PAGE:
7 More Things to Consider When Maintaining a Diesel Fuel System
In our blog post last week, we discussed the first 7 of 14 characteristics of diesel that must be considered and maintained to ensure optimal performance from your diesel fuel engine.
Today we’ll discuss the second half of this list:
- Heat Value
- Ignition quality/cetane rating
- Sulfur content
- Water and sediment content
- Carbon residue
- Flash point
- Pour point
- Cloud point
- Active sulfur copper strip corrosion content
- Specific gravity
- Winter Fuel issues
We measure the corrosion tendency of diesel fuel by its reaction with the copper, brass or bronze parts that make up the fuel system components. Its corrosion tendency is measured by heating the fuel to100°C (boiling temperature) and submerging a strip of polished copper into the fuel for three hours. The results are interpreted three ways: as slightly tarnished, moderately tarnished or as having a dark tarnish.
Diesel fuel contains ash-forming materials such as abrasive solids and soluble metallic soaps. These abrasive solids cause wear on injection components, pistons, rings and cylinder bores. Ash from soluble metallic soaps may contribute to engine deposits and wear.
To determine the amount of ash in diesel fuel, analysts burn a measured amount in an open “pot” until all of the carbon deposits have been consumed. The remaining ash is weighed as a percentage of the weight of the original fuel sample.
Volatility is liquid’s ability to transform into a vapour. As volatility goes down, carbon deposits and component wear could increase with some engines producing more smoke with this increase.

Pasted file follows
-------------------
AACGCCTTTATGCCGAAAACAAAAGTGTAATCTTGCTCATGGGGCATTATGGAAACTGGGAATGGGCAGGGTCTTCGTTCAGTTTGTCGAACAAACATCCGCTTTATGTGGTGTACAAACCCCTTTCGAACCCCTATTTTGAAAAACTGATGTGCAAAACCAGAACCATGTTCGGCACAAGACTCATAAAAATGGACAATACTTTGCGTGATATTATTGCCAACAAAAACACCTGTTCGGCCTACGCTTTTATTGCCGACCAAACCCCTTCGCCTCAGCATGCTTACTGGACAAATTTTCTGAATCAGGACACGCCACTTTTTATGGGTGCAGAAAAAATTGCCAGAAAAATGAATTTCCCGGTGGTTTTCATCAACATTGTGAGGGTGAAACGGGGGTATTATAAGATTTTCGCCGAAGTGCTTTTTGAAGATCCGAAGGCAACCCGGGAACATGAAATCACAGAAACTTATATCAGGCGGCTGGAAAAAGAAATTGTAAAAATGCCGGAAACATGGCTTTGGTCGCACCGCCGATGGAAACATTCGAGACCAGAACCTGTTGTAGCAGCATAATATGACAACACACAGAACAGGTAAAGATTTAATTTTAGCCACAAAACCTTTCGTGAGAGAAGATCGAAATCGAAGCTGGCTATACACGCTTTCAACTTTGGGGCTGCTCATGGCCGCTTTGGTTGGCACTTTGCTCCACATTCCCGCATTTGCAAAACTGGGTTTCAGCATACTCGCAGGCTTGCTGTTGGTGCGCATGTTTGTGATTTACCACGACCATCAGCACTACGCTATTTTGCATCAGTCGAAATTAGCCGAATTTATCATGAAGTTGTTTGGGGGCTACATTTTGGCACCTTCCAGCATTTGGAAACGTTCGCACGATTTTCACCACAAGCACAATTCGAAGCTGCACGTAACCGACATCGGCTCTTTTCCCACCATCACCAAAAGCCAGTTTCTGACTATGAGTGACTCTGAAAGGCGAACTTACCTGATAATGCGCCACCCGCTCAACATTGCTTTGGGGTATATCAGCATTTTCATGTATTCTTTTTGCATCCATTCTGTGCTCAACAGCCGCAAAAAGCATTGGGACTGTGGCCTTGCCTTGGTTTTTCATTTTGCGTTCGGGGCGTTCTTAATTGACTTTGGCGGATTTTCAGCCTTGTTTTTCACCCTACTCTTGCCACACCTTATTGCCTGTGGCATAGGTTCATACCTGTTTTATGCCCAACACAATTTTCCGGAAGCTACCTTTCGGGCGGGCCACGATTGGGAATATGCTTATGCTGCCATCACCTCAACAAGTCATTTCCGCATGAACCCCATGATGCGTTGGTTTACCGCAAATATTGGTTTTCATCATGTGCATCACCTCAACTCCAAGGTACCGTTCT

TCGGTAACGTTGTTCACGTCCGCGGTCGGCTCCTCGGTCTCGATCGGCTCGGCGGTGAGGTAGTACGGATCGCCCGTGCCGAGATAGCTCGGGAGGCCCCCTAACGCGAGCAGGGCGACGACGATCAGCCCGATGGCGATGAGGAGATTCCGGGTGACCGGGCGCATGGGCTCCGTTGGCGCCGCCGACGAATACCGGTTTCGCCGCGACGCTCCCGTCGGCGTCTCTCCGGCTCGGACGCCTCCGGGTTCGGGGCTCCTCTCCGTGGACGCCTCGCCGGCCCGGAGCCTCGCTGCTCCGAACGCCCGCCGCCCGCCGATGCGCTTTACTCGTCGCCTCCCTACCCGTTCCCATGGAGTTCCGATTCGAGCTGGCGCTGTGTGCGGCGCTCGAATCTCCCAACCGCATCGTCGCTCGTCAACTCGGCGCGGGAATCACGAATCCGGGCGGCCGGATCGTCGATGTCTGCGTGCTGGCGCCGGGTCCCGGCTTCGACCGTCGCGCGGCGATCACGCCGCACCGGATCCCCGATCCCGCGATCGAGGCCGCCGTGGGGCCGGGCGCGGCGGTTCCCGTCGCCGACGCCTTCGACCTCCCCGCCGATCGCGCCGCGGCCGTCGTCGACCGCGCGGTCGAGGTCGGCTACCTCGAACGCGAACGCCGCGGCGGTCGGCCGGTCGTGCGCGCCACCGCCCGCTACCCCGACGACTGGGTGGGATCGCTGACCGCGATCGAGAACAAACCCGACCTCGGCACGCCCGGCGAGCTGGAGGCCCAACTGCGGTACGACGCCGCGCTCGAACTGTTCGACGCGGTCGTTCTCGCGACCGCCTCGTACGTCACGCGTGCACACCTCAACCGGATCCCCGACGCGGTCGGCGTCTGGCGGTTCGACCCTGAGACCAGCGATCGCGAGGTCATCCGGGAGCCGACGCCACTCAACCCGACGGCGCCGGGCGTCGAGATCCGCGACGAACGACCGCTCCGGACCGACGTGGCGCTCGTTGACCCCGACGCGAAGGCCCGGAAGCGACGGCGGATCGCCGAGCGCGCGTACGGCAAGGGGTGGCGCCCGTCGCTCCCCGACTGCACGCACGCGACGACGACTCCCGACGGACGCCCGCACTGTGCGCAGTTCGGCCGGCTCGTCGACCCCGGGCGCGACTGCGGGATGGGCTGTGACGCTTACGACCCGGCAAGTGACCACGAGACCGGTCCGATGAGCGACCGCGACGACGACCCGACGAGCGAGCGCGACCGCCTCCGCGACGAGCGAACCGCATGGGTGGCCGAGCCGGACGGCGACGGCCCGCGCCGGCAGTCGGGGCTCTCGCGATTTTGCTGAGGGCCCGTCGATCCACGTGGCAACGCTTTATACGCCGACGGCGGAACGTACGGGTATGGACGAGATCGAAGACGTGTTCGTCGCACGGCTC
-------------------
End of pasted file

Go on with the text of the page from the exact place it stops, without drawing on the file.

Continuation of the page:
The specific gravity of diesel fuel is measured with a hydrometer and is defined as the ratio of fuel density to water density.
Having diesel engine performance issues?
Check out our service packages.
Specific gravity changes the spray pattern of diesel fuel when it is injected into the cylinder. To determine if fuel quality is a factor in an engine performance issue, we use the hydrometer reading for fuel quality and temperature.
Winter Fuel issues – Cloud Point and Pour Point
Wax content is another important factor that may affect the performance of a diesel engine in cold weather. This was is referred to as “paraffin.” Because of the wax’s relationship between temperature and solubility, separation is often a problem in the handling and use of diesel fuel during cold weather operation.
Paraffin, a solid, waxy crystalline mixture is composed of straight-chain saturated hydrocarbons that naturally occur in all diesel fuels. This paraffin melts at a temperature of approximately 40 to 60° C (104 to 140° F).
The content of this wax varies greatly and depends on the crude oil from which is was originally produced and processed. As the fuel is cooled, it reaches a point where it becomes saturated with wax; any further cooling causes the wax to separate from the fuel.
At colder temperatures, the hydrocarbons in the fuel become less soluble and start to precipitate and form wax crystals. The temperature at which these wax crystals become large enough to make the fuel appear hazy, or cloudy is called the cloud point.
The cloud point indicates when the fuel filter begins to plug up. As fuel continues to cool, the wax crystals precipitate and grow. The lowest temperature at which the fuel can flow is referred to the pour point. Fuel additives can help by reducing the pour point temperature, however, using good quality No. 1 diesel fuel is your best option for optimal performance in cold weather.
Now that you are a diesel fuel expert, you understand why it is so important to use good quality fuels from a trusted filling station. Good fuel will protect your investment and ensure consistent, reliable operation of your engine over its long service life.
Stay in the know. Sign up for NW Diesel’s monthly news.